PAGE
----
Companies of all sizes and industries are switching to cloud solutions. SMEs are able to make the move fairly quickly. But the process is more complex for businesses with rapidly growing volumes of work. What should be considered when migrating to the cloud?
Cloud technologies are changing the way organisations tie up resources by enabling them to respond instantly to market opportunities and provide funds at exactly the right time. But with all the advantages the cloud offers, there are also a number of risks and pitfalls that need to be considered.
Preparation is everything
Like all major projects, preparation for a successful migration to the cloud is a vitally important component. First, a project team should be put together, which will deal mainly with the reorganisation of the infrastructure – and with it the migration. Converting the IT system by switching to a cloud solution can cause uncertainty and confusion. Transparent communication and professional change management are essential to ensure the process is not derailed.
What are your expectations of the cloud?
A simple question, which in practice is rarely answered at the beginning. The cloud offers many advantages such as scalability, flexibility and geo-redundancy. For a successful migration, determining the economic benefits and setting the corporate goals play a crucial role. For example, one company may seek greater IT agility due to fluctuating traffic, while another would like to improve the collaboration between remote teams. Each company must therefore define the reasons for a cloud migration based on the business model.
How much does it cost to migrate to the cloud?
The calculation of the so-called total cost of ownership (TCO) contains more than just a comparison of the initial investment in your own hardware with the recurring costs of a cloud environment.
You also have to consider the running costs in order to use, maintain and keep up to date with the respective IT solution over its entire life cycle – usually between five and ten years, depending on the project.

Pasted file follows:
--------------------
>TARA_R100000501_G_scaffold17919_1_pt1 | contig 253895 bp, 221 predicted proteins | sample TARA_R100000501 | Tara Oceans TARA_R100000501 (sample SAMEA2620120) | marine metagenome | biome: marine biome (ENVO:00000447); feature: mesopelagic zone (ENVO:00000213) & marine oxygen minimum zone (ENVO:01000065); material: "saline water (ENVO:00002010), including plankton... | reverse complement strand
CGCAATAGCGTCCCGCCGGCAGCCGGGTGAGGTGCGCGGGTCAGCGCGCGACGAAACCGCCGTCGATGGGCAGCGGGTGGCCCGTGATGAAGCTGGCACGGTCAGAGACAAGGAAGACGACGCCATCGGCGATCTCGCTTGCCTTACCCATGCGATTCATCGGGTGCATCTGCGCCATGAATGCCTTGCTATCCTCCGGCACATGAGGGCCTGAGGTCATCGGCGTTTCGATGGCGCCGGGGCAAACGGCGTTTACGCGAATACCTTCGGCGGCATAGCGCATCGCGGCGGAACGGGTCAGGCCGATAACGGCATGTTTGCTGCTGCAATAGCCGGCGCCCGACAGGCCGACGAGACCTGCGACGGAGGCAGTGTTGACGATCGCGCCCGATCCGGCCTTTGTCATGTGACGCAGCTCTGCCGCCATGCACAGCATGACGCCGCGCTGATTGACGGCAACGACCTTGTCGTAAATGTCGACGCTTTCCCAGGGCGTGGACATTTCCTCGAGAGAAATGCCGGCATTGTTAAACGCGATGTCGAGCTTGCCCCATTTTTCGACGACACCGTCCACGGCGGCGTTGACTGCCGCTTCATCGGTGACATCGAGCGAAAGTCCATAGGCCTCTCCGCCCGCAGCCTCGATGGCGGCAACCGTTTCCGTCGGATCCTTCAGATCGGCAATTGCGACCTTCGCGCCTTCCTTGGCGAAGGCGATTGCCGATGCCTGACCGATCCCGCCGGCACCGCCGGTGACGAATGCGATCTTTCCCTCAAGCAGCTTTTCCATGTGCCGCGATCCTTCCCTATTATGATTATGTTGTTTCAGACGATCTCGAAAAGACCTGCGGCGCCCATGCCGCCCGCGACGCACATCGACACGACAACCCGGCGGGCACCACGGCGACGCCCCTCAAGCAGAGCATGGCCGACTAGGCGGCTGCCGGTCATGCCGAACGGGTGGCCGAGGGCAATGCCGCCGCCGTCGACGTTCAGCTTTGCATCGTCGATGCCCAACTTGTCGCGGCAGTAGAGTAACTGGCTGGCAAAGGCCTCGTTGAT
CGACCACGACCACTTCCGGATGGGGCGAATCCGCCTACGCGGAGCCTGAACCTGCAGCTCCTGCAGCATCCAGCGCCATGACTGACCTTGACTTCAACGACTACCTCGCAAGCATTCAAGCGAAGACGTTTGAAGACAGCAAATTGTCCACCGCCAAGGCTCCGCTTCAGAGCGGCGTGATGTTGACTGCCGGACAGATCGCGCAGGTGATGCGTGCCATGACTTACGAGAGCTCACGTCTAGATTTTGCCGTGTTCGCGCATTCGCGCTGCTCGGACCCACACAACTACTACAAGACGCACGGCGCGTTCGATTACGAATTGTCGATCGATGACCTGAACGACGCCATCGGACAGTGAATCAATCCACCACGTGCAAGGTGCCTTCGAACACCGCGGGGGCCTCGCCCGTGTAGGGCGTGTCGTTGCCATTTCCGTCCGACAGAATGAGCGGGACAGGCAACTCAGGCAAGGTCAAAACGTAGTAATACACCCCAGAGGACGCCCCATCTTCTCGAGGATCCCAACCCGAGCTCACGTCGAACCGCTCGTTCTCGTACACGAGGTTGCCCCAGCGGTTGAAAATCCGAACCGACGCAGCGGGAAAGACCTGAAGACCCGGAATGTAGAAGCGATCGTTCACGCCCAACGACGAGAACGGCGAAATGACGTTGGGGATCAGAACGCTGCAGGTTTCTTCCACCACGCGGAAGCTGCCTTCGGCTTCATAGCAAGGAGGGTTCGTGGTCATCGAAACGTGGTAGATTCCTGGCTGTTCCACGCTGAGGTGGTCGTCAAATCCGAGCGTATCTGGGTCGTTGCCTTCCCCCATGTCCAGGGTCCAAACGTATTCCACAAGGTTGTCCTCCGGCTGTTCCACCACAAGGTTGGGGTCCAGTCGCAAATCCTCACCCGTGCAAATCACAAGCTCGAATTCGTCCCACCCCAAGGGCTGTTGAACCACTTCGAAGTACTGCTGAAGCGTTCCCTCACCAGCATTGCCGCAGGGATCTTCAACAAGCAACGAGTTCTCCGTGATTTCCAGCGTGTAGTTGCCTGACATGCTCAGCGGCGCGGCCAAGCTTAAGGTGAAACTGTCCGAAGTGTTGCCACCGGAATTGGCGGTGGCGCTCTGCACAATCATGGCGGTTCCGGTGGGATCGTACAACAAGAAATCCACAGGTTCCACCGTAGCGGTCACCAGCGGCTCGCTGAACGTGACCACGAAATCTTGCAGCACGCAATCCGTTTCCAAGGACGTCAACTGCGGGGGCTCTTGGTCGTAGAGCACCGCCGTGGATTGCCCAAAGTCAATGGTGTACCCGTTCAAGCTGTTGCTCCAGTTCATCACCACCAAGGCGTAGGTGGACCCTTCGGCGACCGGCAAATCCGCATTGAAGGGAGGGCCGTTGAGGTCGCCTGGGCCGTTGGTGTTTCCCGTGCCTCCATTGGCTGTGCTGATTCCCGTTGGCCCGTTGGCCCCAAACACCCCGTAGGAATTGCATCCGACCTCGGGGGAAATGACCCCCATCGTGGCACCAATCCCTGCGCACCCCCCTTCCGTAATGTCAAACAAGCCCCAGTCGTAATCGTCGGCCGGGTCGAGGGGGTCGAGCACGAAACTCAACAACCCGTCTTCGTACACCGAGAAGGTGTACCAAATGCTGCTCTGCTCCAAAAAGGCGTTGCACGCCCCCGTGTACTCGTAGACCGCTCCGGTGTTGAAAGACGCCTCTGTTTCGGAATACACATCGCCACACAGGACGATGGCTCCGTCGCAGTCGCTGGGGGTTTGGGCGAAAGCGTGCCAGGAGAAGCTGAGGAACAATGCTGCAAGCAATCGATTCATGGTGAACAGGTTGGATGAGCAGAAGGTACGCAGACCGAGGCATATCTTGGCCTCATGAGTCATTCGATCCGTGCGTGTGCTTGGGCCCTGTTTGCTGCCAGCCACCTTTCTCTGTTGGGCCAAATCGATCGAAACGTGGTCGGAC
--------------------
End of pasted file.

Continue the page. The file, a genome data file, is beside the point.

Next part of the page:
A comprehensive TCO analysis contains three main categories:
Capital expenditure (CapEx) – the initial purchase of hardware and software, and investment in a new datacentre facility
Operating costs (OpEx) – support costs for the hardware and software, salaries of IT employees and maintenance costs
Indirect costs – downtime effects on productivity, business agility, loss of sales and opportunities, plus other factors
For each of the three areas, costs must be fully recorded so that an economic comparison with a cloud solution makes sense.
Cloud providers often have very complex billing models, offer many services and additional features that are charged extra to the monthly rate. In order to stay on track, a clear definition of the requirements for the new cloud landscape really helps to compare tariffs from different providers effectively.
Important tip: an exit strategy should always be taken into account. If data is to be transferred from the cloud back to your server again at a later point, this is usually associated with high costs – referred to as the so-called vendor lock-in effect. It’s easy to get into, but not so easy to get out of.
Which type of migration should I choose?
Firstly, no matter what you choose, data must be cleansed beforehand so that avoidable costs are saved when storing in the cloud. There should also be an audit of the application landscape – ask yourself which apps are cloud-ready.
Afterwards, the decision can be made between three approaches, or a combination of several:
With this approach, also called “lift-and-shift,” applications are transferred unchanged without having to edit any code. Rehosting is possible in several ways: as hot migration, cold migration or as mass migration.
Replatforming adapts workloads to the new platform and optimises them for increased performance and scalability. However, the basic architecture of the application remains
The most time-consuming and resource-intensive migration model is refactoring, where migrated workloads are completely revised and rewritten. This enables applications to use cloud-native frameworks and functions.
Migrating to the cloud is complex due to the variety of infrastructure landscapes, applications and uses. It’s always a highly customised process. But with the right preparation and technical advice from IT experts, it can be an exciting challenge that brings many advantages. IT costs can be optimised by turning large one-off expenses into monthly running operating costs. Collaboration improves by allowing team members to work on workflows in real time, wherever they are, and always see the latest developments. Redundant processes are largely avoided and productivity increases.
OVHcloud’s preconfigured solutions are designed to accelerate your journey to the cloud, maximising cost control and increasing agility. In addition to offering scalable and flexible solutions, our enterprise customers also receive enhanced support, on-boarding and customisation. For more information on our hosted private cloud and public cloud services, please visit https://www.ovhcloud.com/en-gb/
Hiren Parekh, VP Northern Europe, OVHcloud